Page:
Kamara vows to continue with his career
Sierra Leone forward Alhaji Kamara has vowed to carry on playing despite the recent death of his elder brother Bai Sama Kamara.
Bai Sama died last month after collapsing during a non-league football game in Freetown.
But Kamara, who was diagnosed with a heart condition in 2015, has told the BBC that he is not at all worried - saying that "death always occurs."
The United States-based Leone Star's heart problem came to light during a compulsory medical check-up by European football's governing body, Uefa.
He was on the books of Swedish club Norrkoping at the time but moved to the US after being advised to stop playing football.
American heart specialists gave him the all-clear to resume his career and he subsequently signed for MLS club, DC United.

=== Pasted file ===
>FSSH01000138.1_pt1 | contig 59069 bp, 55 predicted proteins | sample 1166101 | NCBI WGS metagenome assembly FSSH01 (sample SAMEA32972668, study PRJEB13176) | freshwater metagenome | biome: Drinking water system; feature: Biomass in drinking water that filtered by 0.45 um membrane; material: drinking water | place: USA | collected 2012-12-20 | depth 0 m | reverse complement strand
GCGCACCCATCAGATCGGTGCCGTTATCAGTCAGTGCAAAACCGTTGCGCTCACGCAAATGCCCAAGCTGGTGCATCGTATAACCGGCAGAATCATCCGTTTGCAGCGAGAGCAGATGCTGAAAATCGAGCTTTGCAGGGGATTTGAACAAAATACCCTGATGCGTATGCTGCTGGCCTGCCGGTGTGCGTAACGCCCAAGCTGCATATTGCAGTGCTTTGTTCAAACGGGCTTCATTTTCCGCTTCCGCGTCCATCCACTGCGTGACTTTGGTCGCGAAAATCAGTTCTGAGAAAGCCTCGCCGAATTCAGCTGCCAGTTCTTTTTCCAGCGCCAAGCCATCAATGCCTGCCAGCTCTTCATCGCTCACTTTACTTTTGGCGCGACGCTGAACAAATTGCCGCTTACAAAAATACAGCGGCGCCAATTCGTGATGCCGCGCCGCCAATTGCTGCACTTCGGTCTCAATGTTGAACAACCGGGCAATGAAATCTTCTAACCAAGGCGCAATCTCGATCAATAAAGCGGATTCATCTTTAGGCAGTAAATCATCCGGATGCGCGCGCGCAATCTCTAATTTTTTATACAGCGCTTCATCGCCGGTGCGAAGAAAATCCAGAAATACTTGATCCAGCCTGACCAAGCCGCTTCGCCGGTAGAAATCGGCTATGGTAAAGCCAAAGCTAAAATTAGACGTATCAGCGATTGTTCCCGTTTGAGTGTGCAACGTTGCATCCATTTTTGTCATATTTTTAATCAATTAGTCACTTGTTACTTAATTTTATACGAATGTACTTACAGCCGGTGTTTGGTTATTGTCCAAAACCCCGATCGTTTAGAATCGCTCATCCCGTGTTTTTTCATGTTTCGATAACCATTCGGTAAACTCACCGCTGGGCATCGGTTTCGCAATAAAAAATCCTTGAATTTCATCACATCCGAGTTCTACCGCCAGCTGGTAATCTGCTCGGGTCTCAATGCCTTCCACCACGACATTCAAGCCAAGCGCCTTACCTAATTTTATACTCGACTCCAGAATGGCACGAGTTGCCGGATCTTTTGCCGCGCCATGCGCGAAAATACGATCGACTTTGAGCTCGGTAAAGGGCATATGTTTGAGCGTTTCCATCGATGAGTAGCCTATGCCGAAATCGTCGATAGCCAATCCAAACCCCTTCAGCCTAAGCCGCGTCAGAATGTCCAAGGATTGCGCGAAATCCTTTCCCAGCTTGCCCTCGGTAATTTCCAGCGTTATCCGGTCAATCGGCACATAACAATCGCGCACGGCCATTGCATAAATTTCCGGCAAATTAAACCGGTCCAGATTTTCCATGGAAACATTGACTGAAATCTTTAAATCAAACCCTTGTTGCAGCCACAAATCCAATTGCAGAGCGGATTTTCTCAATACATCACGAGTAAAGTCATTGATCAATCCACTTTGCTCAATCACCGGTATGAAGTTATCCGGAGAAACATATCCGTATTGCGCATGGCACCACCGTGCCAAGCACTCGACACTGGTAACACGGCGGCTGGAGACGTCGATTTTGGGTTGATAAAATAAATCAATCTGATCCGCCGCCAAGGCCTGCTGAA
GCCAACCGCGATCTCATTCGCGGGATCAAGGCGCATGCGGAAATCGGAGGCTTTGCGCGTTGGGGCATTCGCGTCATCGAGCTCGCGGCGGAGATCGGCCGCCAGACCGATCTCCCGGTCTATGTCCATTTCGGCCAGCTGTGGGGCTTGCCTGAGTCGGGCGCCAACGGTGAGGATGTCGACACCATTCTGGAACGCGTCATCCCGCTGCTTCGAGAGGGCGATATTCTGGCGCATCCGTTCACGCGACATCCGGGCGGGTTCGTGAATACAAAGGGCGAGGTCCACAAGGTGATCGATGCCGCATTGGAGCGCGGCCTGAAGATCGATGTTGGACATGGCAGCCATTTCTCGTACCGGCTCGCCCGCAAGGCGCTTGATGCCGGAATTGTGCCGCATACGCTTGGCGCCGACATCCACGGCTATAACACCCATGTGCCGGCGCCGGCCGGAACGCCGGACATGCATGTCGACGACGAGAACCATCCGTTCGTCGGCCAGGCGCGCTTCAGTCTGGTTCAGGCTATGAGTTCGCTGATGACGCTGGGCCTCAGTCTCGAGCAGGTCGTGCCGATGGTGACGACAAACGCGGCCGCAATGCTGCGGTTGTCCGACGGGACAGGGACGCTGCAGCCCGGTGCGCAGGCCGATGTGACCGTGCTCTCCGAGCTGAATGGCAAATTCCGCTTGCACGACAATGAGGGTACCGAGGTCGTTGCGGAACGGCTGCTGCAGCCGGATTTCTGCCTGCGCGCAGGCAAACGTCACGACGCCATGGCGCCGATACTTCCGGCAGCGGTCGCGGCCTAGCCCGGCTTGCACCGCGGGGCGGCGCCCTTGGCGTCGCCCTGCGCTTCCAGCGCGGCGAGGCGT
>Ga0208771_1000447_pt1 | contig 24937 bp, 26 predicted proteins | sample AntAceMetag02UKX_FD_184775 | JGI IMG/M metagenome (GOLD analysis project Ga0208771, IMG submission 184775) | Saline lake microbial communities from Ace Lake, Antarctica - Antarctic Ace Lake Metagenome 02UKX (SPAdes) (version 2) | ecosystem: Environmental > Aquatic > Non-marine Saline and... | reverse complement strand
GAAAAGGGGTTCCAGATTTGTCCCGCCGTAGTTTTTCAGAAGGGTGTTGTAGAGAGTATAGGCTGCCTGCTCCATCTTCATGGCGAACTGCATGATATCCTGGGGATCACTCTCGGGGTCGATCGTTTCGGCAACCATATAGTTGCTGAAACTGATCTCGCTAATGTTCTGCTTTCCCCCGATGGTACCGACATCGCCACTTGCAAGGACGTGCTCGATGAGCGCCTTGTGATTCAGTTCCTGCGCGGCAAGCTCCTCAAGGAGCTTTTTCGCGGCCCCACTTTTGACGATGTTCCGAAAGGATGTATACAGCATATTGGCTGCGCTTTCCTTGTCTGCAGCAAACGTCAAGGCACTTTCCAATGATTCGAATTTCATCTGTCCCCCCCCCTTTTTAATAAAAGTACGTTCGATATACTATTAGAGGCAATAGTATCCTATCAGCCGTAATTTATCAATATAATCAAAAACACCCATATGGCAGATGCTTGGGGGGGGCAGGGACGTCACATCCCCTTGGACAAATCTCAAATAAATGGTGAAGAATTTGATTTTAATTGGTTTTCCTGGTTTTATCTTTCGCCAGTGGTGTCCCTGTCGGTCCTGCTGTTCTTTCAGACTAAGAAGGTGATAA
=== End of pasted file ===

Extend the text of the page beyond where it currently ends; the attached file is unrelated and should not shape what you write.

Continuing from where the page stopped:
Speaking as the football world mourns the death of Ivory Coast midfielder Cheick Tiote in China, Kamara said his heart condition is no cause for concern.
He said: "Tiote's death is sad but it won't stop me from continuing playing because my heart condition is not life-threatening.
"I'm not having any second thoughts about quitting because I know that I'm okay to play.
"Death always occurs, so one can't stop playing football when he hears of the death of another footballer.
"My brother died on his way to hospital after collapsing during a football match but the cause of the death was never determined as there was no post-mortem."
Kamara, currently on loan to US second tier league side Richmond Kickers, was surprisingly picked by new Leone Stars coach John Keister for their 2019 Africa Cup of Nations qualifier against Kenya in Freetown on Saturday.
But he has not travelled to Freetown because of a demand by his parent club that there be a defibrillator at the stadium during the match.
Kamara said DC United insisted on having a defibrillator at the stadium as a precautionary measure but claims no response was forthcoming from the Sierra Leone FA (SLFA).
The SLFA's President, Isha Johansen has responded to Kamara's claims.
"The FA cannot afford to guarantee the prompt and professional medical attention, God forbid, should he have an incident on the pitch," Johansen said.